***Side note about needing to go to Culinary School; I start on Monday.  I don't want to be a chef, but I do want to learn and I want to continue that learning past an Associate's Degree at MATC.  I want to be an expert.  I believe in setting goals and publicizing them, so I am putting it out there.  I'm giving you my goal, and I'm putting it out into the Universe.  I want to be an expert (THE expert?) on food preservation.  This is my goal.  And now I have all of you to hold me to it.***

Tuesday, August 14, 2012

Put Up or Shut Up: Episode 3 - Zucchini

Looking up articles on the internet for preserving zucchini, I found they all started something like this:

The main downside to zucchini is just how much zucchini you can wind up getting off of one plant. If you've ever grown zucchini (or you've lived next door to someone who grew zucchini), you know that you can quickly find yourself leaving bags of zucchini on your friends' front porches just to keep up with what's growing in your garden.


In the late summer when I was growing up, brown paper bags filled with zucchini used to magically appear on our front stoop. Backyard gardeners in my neighborhood would have such a large crop of zucchini that anonymous zucchini drop-offs were the only solution to getting rid of it.


The season of zucchini overabundance will soon be here. Before you resort to unloading your surplus in unlocked cars and empty mailboxes...


It's not as serious as all that, people.

And yet, when my CSA sent an email stating that vine boring beetles had demolished their zucchini crop, I found myself wondering if I could just sneak a courgette into each of the member's boxes without anyone noticing.

Okay, I don't have quite that much.

Like rhubarb, I actually feel the best way to preserve zucchini is to freeze it.  Grate it up, and stick it in one cup balls into the freezer.  When I grate it, I also like to throw it into a colander and let it's own weight press out some of the water.  I don't go out of my way to squeeze all the water out, because the water is going to help it in the freezer anyway, but there is a lot of water so it's nice to get some of it out.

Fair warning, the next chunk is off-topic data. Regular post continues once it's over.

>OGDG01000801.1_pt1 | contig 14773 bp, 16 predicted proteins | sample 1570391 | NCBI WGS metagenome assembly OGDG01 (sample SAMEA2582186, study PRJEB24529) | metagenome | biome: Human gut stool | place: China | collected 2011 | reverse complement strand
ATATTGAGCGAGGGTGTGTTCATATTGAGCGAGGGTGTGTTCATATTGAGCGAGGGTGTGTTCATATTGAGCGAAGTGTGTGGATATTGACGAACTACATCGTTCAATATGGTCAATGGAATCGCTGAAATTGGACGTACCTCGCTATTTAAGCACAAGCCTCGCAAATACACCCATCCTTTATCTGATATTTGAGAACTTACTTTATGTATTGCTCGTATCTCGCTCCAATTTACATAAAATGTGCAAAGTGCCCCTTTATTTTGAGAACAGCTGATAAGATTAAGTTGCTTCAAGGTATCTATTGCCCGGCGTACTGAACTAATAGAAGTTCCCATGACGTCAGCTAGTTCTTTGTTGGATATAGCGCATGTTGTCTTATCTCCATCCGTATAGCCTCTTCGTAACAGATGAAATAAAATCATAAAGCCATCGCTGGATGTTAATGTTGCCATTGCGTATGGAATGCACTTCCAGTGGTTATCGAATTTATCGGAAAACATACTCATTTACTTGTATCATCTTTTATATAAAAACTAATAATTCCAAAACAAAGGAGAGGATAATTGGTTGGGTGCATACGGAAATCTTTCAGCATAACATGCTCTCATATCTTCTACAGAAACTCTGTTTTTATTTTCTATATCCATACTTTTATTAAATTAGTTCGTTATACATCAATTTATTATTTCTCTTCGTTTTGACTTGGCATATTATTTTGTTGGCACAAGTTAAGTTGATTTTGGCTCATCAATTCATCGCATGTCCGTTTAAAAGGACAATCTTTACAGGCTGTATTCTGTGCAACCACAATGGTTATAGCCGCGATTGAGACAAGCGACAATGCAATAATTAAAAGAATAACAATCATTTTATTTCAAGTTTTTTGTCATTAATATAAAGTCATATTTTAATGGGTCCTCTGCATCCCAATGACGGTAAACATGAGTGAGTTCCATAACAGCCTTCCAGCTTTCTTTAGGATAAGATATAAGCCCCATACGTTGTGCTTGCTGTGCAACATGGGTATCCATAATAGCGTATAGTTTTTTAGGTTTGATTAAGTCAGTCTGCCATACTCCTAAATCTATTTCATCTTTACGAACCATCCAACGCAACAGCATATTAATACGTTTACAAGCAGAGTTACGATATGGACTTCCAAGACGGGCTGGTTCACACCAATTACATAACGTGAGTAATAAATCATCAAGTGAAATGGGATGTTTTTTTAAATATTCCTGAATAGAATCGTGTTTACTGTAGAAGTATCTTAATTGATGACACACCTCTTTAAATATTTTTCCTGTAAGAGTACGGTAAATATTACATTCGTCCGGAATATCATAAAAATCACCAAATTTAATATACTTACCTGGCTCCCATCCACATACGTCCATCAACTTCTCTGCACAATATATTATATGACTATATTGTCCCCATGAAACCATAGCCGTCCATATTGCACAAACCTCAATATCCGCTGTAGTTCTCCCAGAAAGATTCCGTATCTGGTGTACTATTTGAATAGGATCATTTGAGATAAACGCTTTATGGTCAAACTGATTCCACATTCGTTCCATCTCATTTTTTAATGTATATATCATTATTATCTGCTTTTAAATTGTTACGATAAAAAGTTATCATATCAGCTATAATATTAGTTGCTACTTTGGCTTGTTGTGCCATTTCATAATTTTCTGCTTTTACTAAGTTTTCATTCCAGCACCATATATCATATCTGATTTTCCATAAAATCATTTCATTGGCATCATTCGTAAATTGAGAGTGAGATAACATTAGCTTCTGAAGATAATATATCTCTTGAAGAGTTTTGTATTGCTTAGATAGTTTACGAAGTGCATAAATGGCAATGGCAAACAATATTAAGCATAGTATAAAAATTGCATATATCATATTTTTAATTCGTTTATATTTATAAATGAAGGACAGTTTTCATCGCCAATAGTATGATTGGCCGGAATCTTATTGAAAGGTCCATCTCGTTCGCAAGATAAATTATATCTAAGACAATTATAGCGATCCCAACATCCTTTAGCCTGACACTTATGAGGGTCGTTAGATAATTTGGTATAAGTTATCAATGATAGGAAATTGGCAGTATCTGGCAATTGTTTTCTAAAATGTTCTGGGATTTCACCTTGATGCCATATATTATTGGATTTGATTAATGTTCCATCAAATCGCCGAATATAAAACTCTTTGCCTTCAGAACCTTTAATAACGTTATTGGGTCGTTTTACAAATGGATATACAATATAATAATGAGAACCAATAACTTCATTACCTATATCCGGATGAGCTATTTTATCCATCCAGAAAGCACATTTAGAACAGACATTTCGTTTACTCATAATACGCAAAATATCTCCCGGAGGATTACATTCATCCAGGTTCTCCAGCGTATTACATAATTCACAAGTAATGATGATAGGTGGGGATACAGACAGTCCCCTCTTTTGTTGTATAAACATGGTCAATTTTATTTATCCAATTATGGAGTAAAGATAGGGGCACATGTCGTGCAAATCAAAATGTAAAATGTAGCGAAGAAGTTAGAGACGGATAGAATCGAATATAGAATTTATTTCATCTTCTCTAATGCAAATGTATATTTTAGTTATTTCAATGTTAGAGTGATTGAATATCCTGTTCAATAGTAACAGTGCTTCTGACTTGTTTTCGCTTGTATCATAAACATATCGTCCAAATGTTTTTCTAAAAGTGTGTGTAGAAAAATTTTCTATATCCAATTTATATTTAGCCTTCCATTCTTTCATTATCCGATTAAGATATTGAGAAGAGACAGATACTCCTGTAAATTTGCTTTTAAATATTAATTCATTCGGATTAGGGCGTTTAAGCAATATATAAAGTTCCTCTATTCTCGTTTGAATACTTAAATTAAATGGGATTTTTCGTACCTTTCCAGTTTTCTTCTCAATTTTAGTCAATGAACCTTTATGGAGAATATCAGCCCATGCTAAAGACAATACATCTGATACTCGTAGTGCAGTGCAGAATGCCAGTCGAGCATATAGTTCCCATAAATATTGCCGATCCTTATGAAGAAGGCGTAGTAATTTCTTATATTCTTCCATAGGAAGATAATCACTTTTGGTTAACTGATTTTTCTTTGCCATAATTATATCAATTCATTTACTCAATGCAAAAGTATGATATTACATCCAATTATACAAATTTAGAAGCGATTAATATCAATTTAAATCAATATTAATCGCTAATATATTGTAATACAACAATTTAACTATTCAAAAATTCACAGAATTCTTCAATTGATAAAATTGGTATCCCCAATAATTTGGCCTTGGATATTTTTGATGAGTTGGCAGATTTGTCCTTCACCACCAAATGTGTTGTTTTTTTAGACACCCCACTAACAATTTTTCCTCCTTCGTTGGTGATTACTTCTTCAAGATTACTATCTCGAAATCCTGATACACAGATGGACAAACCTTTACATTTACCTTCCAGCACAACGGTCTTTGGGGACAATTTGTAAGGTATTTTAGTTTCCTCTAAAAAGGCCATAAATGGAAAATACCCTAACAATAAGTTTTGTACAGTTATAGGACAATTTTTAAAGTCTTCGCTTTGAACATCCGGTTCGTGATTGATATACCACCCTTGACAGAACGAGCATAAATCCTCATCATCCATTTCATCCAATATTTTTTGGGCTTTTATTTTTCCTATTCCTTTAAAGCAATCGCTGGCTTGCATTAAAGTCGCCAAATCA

In the winter, then, you can use the zucchini in anything that you would bake with zucchini - bread, muffins, cookies, etc.  You can also throw it into a stew.  One of my personal favorites uses is in a zucchini fritter, which I discovered in March.  I was just looking for a way to use up the zucchini I had frozen the previous summer, and I found a recipe that is going to become a winter staple for me.  In the winter, when it's almost impossible to get a fresh vegetable, this is something that really tastes like zucchini.  And it's deep fried, which is always a bonus.
Finished Zucchini Pickles

You can also make zucchini pickles, which I made last year and which are good but not great.  I adore a pickle (you may have noticed) and these were not something I would have just eaten on their own.  They tasted to much like a regular cucumber pickle, but weren't as good as a regular cucumber pickle.  They were a nice addition to a picked item plate, so I am including a recipe for both regular and spicy zucchini pickles. I'd recommend a jar or two, but don't overdo it.

A big success from the canning last year was the zucchini relish.  It's like pickle relish, but with zucchini.  Pickle relish is a little scary when you buy it from the store - what with the bright green, not found in nature color, and I found this to be much tastier.  To be fair, I have not tried to make my own pickle relish, so I'm not really comparing apples to apples.  This was again a spicier version, which I appreciate.  It's a nice addition to a sausage in the middle of the winter - especially a richer sausage (like one with cheese!) because the sweet and spicy notes cut through the heaviness nicely.

This year, I will be making the same pickle relish, probably in a larger quantity than last year.  I also am currently in the process of making the same relish but with yellow squash instead of zucchini.  I feel like it should taste about exactly the same, just a different color.  Maybe a little sweeter, too.  We will see, and I will report back.
The yellow squash relish needs to sit for a day. 
Go ahead and click on the link to get the recipe.
For this version, I just substituted yellow squash
for the zucchini, and used green peppers instead
of red.
Finished zucchini relish from last season

Along the lines of yellow summer squash, I had a new addition to the canning repertoire this summer.  I made summer squash and onions.  While I haven't busted it open and tried any yet, I feel like it should be a good winter side dish - maybe with a baked chicken.